Banking and Financial Services

Landmark Decision

Tom Senecal, left, and Andrew Crystal

Tom Senecal, left, and Andrew Crystal, vice president of O’Connell Development, look over blueprints for the new banking center now taking shape at the site of the Yankee Pedlar.

Tom Senecal says PeoplesBank first looked at the historic Yankee Pedlar property as the potential site a future branch roughly three years ago.

‘Looking’ didn’t advance to anything further, though, said Senecal, the bank’s president, because at the time, the efforts to ‘save the Pedlar,’ as the campaign concerning the beloved restaurant and gathering spot came to be called, was ongoing, and hopes to keep that landmark in its long-time role were still somewhat high.

Fast-forward a year or so, after many restauranteurs had looked at the Pedlar and essentially passed on it, deeming it too large and too expensive to maintain as a restaurant — and hopes for keeping the property a restaurant had all but dissolved — the bank was back for another look.

“We thought we could do something special for the city.”

And what it saw was opportunity — and in a number of forms, said Senecal.

First, there was an opportunity to save the most historically significant piece of the property, the home to John Hildreth, “overseer of the making up department of the Farr Alpaca Company,” according to Mass. Historical Commission documents concerning the property and, later, a lawyer, judge, president of Crystal Spring Aqueduct, and “president-clerk” of the institution that would become PeoplesBank.” (Note: Officials at PeoplesBank cannot confirm that Hildreth was president, but they also can’t confirm that he wasn’t).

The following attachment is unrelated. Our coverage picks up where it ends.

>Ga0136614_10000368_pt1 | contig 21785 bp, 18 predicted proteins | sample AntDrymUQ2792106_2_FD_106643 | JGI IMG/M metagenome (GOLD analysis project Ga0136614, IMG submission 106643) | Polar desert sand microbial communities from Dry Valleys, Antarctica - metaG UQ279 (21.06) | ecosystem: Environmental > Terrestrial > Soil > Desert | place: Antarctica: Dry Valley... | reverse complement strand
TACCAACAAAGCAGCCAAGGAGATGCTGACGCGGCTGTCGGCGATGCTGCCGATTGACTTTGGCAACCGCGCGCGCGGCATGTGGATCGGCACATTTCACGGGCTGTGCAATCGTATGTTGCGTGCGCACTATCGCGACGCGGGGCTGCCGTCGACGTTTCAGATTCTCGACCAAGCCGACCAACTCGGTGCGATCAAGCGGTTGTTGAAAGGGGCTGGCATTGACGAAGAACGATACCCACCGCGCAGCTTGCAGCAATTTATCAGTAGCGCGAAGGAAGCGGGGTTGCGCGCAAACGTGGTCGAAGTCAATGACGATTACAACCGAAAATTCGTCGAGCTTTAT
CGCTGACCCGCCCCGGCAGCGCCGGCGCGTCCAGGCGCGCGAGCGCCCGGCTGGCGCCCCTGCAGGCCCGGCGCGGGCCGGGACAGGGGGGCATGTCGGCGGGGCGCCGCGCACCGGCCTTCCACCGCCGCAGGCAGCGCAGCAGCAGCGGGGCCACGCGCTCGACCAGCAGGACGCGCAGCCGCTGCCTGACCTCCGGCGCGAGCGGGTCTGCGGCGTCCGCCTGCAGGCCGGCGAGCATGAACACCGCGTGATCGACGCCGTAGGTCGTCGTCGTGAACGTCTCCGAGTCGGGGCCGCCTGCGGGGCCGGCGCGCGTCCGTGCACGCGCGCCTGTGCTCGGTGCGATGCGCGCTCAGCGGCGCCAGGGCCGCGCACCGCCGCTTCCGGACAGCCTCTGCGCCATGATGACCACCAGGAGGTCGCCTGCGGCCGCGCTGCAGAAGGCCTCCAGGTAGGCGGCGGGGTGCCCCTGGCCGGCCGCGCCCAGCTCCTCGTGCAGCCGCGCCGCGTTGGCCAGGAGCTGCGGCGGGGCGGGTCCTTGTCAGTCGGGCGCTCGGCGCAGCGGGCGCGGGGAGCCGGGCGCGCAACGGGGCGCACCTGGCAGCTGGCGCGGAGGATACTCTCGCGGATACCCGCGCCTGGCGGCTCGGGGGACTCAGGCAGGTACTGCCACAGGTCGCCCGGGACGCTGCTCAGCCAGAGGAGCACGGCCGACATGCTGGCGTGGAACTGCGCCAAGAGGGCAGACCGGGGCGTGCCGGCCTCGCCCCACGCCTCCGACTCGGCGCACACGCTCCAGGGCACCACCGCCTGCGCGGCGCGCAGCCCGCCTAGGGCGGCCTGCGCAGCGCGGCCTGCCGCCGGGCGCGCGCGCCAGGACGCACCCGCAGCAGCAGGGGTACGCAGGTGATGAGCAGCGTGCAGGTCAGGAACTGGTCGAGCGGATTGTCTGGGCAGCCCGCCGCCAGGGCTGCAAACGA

But there was also an opportunity for the bank to consolidate and modernize two of its branches in Holyoke — one on South Street in the Elmwood neighborhood, and the other at the corner of Hampden and Pleasant Streets in the Highland neighborhood, and create a new state-of-the-art facility.

“As we’ve been remodeling all our other branches, we thought there was no better way to do this in Holyoke than put all this together in one centralized location between those two branches in an historic building that we certainly have the ability and the desire to retain and keep as an historic building,” he explained. “We thought we could do something special for the city.”

The Hildreth House, constructed in 1885

The Yankee Pedlar

The Yankee Pedlar

Specifically, that something special is preserving the Hildreth House itself — the hip-roof Queen Ann dwelling built in 1885 that was later added on to several times — for use as a community center, while also building a new state-of-the-art, 4,700-square-foot banking center.

Also to be preserved are many pieces of memorabilia from the Pedlar, including a stained glass window originally from the Kenilworth Castle, a historic Holyoke mansion torn down in 1959, wainscoting, and even ‘Chauncy the Butler,’ the wooden figure that greeted visitors to the Pedlar.